First off, thanks everyone for your replies; and no KLPEFFERS, you didn't come across as harsh, just factual. I understand that single parenthood is tough on its own, without actually having it be self inflicted. I know its impossible to achieve a consensus opinion on something like this, and I never expected to get one. But thank you all for your perspectives. You've raise valid concerns that I need to think through some more. And that is why I raised this in the first place. To get insight from people who've walked the road ahead of me.
2/9/11 6:22 P
"I've also always felt, better no father (or mother) than a household filled with strife and constant arguments, which as a single mom I can guarantee won't happen. "
There is NO WAY you can guarantee that your life and the life of your child will be free from strife! No way.
If you truly believe that, you are not ready for all the changes having children incurs....
�We cannot change the cards we are dealt, just how we play the hand.� ~ Randy Pausch
"There's a difference between interest and commitment. When you're interested in doing something, you do it only when circumstance permit. When you're committed to something, you accept no excuses, only results." ~ Art Turock
"We have a saying in Tibet: If a problem can be solved, there is no use worrying about it. If it can't be solved, worrying will do no good." ~ 7 Years in T
Fitness Minutes: (2,801)
573 2/9/11 6:09 P
Please think about the impact this will have on your child before making this decision. Like it or not, motherhood is never "single." Your child will have a father out there somewhere and wonder what happened and why. I think you may be inviting a lot of heart ache going this way. Take it from someone who works in child welfare and sees it everyday...
I'm sorry in advance if this comes across as sounding harsh, but you state quite honestly that you live a "nomadic" lifestyle. What is the drive for you to have a child? You are independent and make your own decisions and essentially do what you want. How do you think having a child will affect that? Especially when there is NO ONE else to help you. Are you seriously thinking that living a nomadic lifestyle by choice is the right environment to raise a child in especially being a single parent? Or are you just thinking.. I want a tiny person to dress up and love and to love me back unconditionally? Because parenthood is not all rainbows and roses. Its really really hard work. Its the most difficult trying, demanding job any one person can do, even where there are two to share that job. Just because some Dr. told you to "get a move on" doesn't necissarily mean its true by the way. I was told at 25 I would never be able to have kids. I had multiple miscarriages and went through 2 years of failed invitro attempts. Then one day when I was 27 I didn't feel good and lo-and-behold I was pregnant and I now have a wonderful daughter.
That Dr. was wrong, and I had multiple dr's tell me the same thing. If its meant to be it will be when its supposed to happen.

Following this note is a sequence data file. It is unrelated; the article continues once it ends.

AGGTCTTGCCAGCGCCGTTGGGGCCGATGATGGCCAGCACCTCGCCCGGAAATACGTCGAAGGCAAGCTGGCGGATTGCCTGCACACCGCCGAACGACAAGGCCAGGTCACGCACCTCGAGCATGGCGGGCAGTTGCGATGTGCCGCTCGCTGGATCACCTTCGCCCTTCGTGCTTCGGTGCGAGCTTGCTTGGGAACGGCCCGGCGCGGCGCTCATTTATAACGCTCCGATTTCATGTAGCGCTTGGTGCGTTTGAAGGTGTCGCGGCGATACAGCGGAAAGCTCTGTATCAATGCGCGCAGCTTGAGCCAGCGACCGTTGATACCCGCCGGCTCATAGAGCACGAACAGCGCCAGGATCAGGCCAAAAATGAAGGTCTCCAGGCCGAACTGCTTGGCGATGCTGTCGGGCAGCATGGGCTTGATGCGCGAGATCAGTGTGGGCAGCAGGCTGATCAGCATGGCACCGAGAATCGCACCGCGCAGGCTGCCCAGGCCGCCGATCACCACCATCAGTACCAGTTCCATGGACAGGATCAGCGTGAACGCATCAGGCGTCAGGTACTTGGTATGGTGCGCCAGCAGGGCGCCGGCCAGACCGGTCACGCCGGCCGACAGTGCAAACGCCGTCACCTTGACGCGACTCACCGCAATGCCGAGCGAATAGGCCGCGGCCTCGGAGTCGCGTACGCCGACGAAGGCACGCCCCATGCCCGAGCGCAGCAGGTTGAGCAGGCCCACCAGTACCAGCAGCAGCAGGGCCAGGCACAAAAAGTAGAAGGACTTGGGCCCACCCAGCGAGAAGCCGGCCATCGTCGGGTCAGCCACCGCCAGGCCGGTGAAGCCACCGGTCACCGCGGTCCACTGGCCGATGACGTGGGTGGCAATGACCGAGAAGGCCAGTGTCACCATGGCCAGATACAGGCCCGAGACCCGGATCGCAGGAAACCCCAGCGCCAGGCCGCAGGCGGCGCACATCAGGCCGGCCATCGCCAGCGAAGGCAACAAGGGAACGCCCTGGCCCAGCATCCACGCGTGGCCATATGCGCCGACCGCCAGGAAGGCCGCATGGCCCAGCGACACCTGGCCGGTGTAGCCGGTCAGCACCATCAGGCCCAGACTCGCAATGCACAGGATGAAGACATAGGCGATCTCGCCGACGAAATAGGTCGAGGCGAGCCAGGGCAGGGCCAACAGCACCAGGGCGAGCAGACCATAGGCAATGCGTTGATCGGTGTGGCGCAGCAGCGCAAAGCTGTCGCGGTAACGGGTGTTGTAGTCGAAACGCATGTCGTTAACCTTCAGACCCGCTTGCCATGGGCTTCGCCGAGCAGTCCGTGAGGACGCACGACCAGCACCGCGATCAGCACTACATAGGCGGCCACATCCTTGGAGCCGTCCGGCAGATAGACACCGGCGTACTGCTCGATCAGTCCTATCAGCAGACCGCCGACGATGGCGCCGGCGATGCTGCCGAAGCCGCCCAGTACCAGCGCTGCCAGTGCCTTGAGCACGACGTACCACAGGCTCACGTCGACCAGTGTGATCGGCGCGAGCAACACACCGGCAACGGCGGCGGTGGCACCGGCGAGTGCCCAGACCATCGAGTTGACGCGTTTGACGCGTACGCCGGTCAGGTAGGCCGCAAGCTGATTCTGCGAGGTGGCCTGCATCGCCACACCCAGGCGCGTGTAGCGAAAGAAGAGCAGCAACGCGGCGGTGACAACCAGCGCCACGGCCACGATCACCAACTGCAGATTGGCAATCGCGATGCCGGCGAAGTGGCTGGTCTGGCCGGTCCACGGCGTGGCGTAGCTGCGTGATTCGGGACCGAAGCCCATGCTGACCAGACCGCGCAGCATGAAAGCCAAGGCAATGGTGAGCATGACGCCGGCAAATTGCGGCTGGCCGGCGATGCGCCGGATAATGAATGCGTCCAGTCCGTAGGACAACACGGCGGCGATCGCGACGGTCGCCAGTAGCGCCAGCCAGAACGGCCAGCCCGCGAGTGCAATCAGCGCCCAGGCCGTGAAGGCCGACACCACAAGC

Be sure you are where you want to be with your life before brining an innocent person into it.
Life is not the way it's supposed to be, it's the way it is. Its how we deal with it that matters.
2/9/11 2:59 P
I'm a married SAHM and raising a child is still hard. Do you have a nearby (and willing) support network who can help you out? I can handle most things by myself, but what about unexpected things? I did everything right during my pregnancy, and still had 2 weeks of bedrest (need someone to grocery shop, etc) followed by a healthy but premature baby who was on oxygen for 4 months. I don't think a daycare would take a kid on oxygen, plus I was told to keep him in semi-quarantine since a cold would have been much more serious for him as a baby.
How important is your career to you? What do you do when you need to go on a business trip, or work late? Or when your kid is too sick to go to school/daycare for a week (I'm fairly aggressive about sending my son to preschool, but I really did have to keep him out of school for a full week just for a cold - he was coughing enough to throw up). When there are 2 parents, they can trade off which one stays home with the child.
Fitness Minutes: (5,623)
60 2/9/11 12:13 A
I am a single mom as well. I am lucky in the fact that my son's father is actually trying to be a dad, but I still have 90% of the responsibility on my shoulders. It is hard to be a single mother. I work two jobs, go to school and raise my son. I wouldn't trade it for anything in the world. I want another child when I get done with college and I plan on doing it on my own. I don't want another man in my life complicating it and taking time away from my kid(s) and I. It is a very tough road to travel and you have to consider everything before jumping into it. Your nomadic lifestyle will eventually have to be curbed. Kids aren't the greatest traveling companions. Settling down somewhere and building a life is better for the child. If you know you are ready to have a child and understand the financial, physical and emotional challenges you will face then I say go for it. Good luck with whatever you decide!